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Alternative thinking can supercharge your portfolio

By James Wright |11.18.2020

What investors need to supercharge their portfolios (

It is time to rethink your portfolio status quo. Cash rates are next to zero and are not changing for years. The capital in other defensive asset classes is also failing to keep pace with inflation and offer any correlation benefits against volatility.

With bond yields anchored near zero and bound by central banks and trend economic growth moderating due to population dynamics and productivity issues, portfolios will need to pivot away from traditional bonds and equities.

Income is still likely to be generated from large, stable listed equities and higher weights to investment grade credit portfolios.

But investors will also need to increasingly consider riskier investments such as illiquid investments in real assets and private equity and smaller companies and start-ups. 

These sectors have favourable dynamics along with an ability to innovate and generate internal rates of return independent of prevailing economic growth rates. 

Real assets

Infrastructure and real estate are sectors that, apart from a few notable exceptions, tend to be dominated by private companies and unlisted funds rather than those in the listed markets.

They are likely to continue to benefit from central bank commitments to keep long term bond yields low and stable, which should see capitalisation rates continue to slowly compress and support returns.

Increasingly, listed infrastructure has progressively been squeezed into a few small areas including airports, regulated utilities, and toll roads.

While there will undoubtedly be opportunities in the listed infrastructure space over the next few years, it is most likely that the majority of opportunities in new infrastructure across the economy will be delivered and owned by unlisted funds and private capital.

Real estate investment is starting to recover as construction in Victoria resumes towards more normal levels of activity and the Home Builder program supports detached building activity in most states.

While the resumption of immigration support is difficult to judge, natural population demographics, urban renewal, new metro lines and road infrastructure will continue to support on-going dwelling activity and returns to private investors.

Private equity

Portfolios will also need to add more private equity style funds and specific deals to deliver capital returns.

Investing in private equity has long been a source of additional return to sophisticated investors. Private capital markets have become so deep over the past decades that businesses are staying in private hands much longer than has traditionally been the case.

When a business is in private hands, owners have the advantage of being able to take a longer term perspective on initiatives and investment decisions and are less likely to focus on short term outcomes as is often the case in listed markets.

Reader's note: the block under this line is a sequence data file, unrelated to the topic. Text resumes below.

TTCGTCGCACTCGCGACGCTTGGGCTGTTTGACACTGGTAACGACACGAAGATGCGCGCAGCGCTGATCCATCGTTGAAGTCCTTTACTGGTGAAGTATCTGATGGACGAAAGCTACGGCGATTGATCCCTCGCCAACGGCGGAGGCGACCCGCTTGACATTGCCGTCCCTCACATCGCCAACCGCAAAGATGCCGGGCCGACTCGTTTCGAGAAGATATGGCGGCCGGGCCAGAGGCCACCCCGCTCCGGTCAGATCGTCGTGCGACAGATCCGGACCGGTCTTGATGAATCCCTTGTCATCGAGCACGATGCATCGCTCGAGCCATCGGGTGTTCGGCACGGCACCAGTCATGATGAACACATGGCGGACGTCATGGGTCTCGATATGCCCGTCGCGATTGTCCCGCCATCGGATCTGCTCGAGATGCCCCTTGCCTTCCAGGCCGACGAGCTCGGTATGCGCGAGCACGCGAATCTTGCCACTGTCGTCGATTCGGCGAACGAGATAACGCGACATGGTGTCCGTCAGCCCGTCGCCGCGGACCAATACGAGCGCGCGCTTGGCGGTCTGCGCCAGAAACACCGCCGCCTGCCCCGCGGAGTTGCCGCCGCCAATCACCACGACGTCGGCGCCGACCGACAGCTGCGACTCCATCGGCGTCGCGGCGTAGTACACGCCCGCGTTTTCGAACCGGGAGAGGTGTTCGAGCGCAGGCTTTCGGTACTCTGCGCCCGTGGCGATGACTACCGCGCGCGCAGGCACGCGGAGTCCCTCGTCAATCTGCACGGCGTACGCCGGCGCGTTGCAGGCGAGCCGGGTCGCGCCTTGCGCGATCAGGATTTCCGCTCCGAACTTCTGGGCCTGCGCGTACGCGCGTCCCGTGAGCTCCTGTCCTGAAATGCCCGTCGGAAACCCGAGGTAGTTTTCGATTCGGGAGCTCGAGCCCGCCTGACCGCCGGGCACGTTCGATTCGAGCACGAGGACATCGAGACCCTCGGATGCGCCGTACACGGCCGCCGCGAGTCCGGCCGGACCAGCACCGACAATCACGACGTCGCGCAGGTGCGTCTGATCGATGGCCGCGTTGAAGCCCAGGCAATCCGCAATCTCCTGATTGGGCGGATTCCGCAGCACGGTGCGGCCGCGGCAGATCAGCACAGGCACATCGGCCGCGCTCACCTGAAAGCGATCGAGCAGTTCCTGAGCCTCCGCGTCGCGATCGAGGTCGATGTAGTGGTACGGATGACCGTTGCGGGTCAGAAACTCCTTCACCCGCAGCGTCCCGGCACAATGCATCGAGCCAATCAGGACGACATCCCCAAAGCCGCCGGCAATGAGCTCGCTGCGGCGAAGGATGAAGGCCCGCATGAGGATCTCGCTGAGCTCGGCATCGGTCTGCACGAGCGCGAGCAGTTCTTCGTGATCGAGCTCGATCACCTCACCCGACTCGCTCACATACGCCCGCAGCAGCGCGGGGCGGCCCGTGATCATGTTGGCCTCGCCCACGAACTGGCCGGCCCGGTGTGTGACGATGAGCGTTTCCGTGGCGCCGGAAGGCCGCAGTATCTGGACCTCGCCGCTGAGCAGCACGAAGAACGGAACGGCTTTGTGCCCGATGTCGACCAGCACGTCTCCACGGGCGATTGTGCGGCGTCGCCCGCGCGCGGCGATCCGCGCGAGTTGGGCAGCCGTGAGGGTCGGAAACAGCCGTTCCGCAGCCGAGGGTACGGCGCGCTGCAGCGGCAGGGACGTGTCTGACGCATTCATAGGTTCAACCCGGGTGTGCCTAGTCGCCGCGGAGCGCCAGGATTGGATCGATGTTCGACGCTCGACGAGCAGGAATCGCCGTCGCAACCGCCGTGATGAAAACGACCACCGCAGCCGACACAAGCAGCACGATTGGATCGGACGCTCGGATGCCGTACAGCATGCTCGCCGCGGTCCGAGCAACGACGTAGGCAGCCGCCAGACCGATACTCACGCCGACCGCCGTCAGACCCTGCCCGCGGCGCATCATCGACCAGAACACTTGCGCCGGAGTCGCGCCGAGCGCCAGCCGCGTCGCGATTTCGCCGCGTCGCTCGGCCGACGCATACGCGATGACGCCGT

This is an area where experience counts and choosing the right private equity manger to invest with is critical in determining the prospects of generating a decent capital return.


The money flowing into venture capital start-ups has increased 10-fold over the past 7 years in Australia. Start-ups tend to be at the forefront of innovation – particularly in sectors such as technology and health sciences. Some of the most talented graduates are now choosing to join start-ups over larger traditional firms.

Big, listed companies often struggle to innovate as many are not good at turning ideas into actions, particularly when they are game changing and aimed at disrupting their very business model.

Look no further than Kodak, which invented the handheld digital camera only to shelve it to protect their existing business. Start-ups embrace failure and pivot quickly, learning new ways to do things which is at the heart of successful innovation.

The Australian government has already enacted several initiatives to support start-ups including the Early Stage Venture Capital Limited Partnership provisions designed to provide tax incentives for funds investing in start-ups and additional concessions around employee share plans.  All levels of government will need to continue to look for ways to connect innovative entrepreneurs with supportive private capital.

How much?

The amount of illiquid investments you should have in your portfolio is a personal decision. One size does not fit all. Every single investor is different.

Endowment funds, which have long-term investment horizons, have the capacity to withstand short term volatility and hold much higher levels of illiquid investments.

Not-for-profit organisations and families that rely on income and the ability to sell securities in order to fund activities in retirement or the provision of services prefer a higher level of liquidity in their portfolios.

Access to private deals will be an important requirement for high net worth families where they are investing for multiple generations and have a capacity to take on more illiquidity risks and use their connections to add value to their holdings.

It is fair to assume that – all things being equal – investors would prefer a liquid investment over an illiquid one as it gives more portfolio flexibility. 

However, investment returns do tend to be higher in the illiquid private investments and they offer greater diversification potential to more traditional listed markets.

There is little doubt that investors, looking for the next wave of decent and consistent investment returns, will need to be bolder and a bit more creative when they next sit
down to design their optimal portfolio mix.